July 2013
Volume 13, Issue 9
Vision Sciences Society Annual Meeting Abstract  |   July 2013
How is duration information from multiple sensory sources combined?
Author Affiliations
  • Mingbo Cai
    Department of Neuroscience, Baylor College of Medicine, Houston TX, USA
  • David Eagleman
    Department of Neuroscience, Baylor College of Medicine, Houston TX, USA\nDepartment of Psychiatry, Baylor College of Medicine, Houston TX, USA
Journal of Vision July 2013, Vol.13, 307. doi:https://doi.org/10.1167/13.9.307
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      Mingbo Cai, David Eagleman; How is duration information from multiple sensory sources combined?. Journal of Vision 2013;13(9):307. https://doi.org/10.1167/13.9.307.

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      © ARVO (1962-2015); The Authors (2016-present)

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The perception of duration can be biased by the physical properties of a sensory stimulus. For example, visual stimuli with higher temporal frequency are perceived as longer (Kanai et al., 2006). Objects of different temporal frequencies often appear simultaneously in the environment, providing conflicting information about duration. Does the brain keep separate duration representations for each object, or form a single representation? If a single duration representation is kept, how is it formed? One possibility is by Bayesian cue integration (Ahrens & Sahani, 2011); another is by reading out the total neural energy for encoding all the stimuli (Eagleman & Pariyadath 2009, 2012). Human participants estimated the duration of Gabor patterns drifting at 1Hz and 6Hz (denoted by L for low and H for high frequency, and LH when the two were simultaneously presented. In Experiment 1, participants compared the duration of LH against H. Psychometric functions revealed no bias between them. This suggests observers might overweight the dominant frequency channel (every stimulus includes an H), or were able to keep separate duration representations for each frequency channel and only use the H channel for judgments. In Experiment 2, LH was always presented first, followed by LH, H, or L. Duration of H was perceived longer than LH, consistent with a Bayesian cue integration model. Relative to LH, the judgments to H and L were significantly different, ruling out the model of separate duration representations. The precision of judging LH was better than H and L for the majority of participants. Experiment 3 used a static Gabor pattern (S) as the standard stimulus, and showed a compatible result. These data suggest observers weight duration information from multiple stimuli to form a single estimate. However, the distribution of stimuli in experiment context can influence the weights.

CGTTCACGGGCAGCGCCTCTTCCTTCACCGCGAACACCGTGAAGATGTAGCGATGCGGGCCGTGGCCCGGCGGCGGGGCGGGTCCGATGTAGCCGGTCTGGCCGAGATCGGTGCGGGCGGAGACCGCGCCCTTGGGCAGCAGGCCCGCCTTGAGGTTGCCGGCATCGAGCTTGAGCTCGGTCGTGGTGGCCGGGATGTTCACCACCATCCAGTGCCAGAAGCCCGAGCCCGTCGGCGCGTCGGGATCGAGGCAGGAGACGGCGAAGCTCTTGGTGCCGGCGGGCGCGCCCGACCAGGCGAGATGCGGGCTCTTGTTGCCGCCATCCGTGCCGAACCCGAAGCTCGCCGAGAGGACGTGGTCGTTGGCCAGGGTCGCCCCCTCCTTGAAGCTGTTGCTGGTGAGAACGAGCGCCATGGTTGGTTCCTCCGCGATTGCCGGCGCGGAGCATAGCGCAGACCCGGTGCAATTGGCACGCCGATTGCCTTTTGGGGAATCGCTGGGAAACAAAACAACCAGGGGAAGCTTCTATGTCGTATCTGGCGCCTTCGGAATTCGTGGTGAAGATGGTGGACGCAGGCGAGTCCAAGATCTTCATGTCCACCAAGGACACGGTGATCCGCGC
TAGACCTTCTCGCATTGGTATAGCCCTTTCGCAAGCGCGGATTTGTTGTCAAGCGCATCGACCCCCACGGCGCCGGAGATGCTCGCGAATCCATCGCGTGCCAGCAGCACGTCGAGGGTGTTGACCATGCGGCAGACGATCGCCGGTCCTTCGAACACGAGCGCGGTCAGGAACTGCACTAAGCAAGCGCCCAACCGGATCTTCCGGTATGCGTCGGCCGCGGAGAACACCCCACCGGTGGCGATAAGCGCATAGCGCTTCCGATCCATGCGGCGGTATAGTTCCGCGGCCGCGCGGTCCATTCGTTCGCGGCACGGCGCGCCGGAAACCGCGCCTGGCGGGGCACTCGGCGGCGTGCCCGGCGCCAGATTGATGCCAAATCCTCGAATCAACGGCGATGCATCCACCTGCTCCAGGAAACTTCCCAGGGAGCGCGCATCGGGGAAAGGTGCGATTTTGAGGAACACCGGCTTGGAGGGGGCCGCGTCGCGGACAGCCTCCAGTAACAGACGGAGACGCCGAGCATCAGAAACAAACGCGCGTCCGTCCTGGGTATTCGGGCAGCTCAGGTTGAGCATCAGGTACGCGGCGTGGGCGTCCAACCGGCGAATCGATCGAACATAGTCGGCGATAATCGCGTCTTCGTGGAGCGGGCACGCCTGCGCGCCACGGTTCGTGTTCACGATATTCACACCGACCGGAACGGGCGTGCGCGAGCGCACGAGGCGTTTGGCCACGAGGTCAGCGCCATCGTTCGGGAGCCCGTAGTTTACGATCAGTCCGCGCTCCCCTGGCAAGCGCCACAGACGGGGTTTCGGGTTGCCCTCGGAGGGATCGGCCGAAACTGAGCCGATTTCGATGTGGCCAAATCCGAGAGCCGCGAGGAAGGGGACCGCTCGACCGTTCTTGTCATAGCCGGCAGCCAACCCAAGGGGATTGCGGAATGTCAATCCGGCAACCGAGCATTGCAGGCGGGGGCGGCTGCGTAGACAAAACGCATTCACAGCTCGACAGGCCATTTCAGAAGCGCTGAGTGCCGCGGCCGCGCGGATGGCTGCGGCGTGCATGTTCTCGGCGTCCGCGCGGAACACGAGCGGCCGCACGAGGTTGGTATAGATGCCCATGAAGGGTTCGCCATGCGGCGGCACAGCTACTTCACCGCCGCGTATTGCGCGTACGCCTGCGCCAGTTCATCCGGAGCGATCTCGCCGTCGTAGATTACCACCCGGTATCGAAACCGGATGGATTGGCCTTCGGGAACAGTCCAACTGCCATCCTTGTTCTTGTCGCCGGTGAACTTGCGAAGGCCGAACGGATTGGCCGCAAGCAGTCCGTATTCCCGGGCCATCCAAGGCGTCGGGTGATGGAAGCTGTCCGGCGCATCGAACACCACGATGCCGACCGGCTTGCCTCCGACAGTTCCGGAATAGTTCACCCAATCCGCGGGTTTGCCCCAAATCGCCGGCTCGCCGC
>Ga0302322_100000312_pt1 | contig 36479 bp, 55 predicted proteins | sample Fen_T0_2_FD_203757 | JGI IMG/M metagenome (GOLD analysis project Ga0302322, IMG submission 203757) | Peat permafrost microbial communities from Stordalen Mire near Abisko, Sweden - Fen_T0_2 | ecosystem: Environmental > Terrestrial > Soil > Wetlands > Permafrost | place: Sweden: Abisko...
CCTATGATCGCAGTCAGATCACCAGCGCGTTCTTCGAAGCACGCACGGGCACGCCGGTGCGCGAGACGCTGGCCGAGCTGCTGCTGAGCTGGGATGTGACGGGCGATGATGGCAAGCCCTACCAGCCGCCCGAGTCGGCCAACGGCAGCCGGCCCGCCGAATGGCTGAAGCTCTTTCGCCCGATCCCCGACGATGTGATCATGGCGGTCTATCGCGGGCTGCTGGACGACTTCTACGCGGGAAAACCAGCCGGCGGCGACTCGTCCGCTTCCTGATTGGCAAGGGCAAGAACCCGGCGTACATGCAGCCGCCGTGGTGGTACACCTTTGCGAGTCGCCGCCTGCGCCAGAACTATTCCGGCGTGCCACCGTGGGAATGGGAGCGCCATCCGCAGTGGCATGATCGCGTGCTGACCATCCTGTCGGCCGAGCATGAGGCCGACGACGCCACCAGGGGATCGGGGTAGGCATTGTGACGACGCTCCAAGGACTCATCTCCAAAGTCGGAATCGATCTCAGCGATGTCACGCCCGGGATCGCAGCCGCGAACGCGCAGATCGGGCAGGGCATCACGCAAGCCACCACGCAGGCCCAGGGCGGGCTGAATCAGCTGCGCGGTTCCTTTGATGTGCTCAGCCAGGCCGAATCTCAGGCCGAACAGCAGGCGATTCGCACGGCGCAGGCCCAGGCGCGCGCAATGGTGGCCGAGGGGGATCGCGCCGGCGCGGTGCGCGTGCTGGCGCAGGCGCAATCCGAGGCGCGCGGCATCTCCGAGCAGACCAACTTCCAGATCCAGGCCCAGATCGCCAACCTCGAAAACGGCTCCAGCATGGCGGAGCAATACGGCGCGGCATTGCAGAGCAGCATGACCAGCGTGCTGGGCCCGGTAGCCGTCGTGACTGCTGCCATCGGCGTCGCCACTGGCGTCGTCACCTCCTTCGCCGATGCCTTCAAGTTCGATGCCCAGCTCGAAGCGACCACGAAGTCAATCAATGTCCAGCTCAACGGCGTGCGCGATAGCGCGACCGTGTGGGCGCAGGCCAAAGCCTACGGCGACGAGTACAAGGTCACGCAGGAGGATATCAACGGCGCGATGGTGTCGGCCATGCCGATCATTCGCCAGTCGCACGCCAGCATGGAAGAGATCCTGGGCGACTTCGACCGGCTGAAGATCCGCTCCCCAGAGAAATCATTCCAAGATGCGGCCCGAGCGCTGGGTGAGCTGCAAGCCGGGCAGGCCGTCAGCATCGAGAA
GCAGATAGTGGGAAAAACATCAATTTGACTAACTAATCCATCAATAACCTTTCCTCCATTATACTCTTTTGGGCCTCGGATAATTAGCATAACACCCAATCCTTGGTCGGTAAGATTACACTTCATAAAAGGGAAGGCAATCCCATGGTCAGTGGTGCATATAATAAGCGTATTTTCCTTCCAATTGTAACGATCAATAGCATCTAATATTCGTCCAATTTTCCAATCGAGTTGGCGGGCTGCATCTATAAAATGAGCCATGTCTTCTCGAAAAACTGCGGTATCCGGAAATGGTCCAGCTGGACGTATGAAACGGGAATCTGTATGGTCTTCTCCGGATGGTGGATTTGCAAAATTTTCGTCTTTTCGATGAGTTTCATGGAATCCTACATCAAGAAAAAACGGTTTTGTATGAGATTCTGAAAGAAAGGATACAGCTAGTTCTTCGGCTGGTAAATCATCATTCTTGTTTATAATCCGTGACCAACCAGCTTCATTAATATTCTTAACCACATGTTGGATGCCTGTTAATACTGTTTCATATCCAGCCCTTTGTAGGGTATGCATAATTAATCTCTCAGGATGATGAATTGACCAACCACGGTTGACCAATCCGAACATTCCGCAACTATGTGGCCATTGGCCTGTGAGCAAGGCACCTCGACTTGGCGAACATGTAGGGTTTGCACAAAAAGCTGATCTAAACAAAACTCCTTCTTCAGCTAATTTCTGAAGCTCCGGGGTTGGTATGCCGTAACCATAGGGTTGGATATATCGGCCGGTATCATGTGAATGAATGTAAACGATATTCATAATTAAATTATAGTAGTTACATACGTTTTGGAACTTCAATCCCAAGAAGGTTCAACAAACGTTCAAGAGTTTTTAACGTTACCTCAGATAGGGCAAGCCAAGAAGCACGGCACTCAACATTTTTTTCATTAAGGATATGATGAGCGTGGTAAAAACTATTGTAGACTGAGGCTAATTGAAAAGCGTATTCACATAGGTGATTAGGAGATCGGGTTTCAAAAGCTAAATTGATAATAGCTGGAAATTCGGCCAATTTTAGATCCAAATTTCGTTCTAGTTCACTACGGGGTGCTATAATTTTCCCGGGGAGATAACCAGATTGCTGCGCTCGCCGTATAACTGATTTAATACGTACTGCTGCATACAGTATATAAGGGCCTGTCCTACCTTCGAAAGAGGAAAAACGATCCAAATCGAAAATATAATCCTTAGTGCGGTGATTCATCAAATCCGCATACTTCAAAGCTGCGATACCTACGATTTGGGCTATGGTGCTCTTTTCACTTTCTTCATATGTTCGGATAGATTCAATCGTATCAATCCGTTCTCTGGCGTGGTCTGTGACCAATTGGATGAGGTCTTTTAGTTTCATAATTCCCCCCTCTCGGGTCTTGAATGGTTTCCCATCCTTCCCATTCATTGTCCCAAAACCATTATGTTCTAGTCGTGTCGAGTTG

Meeting abstract presented at VSS 2013


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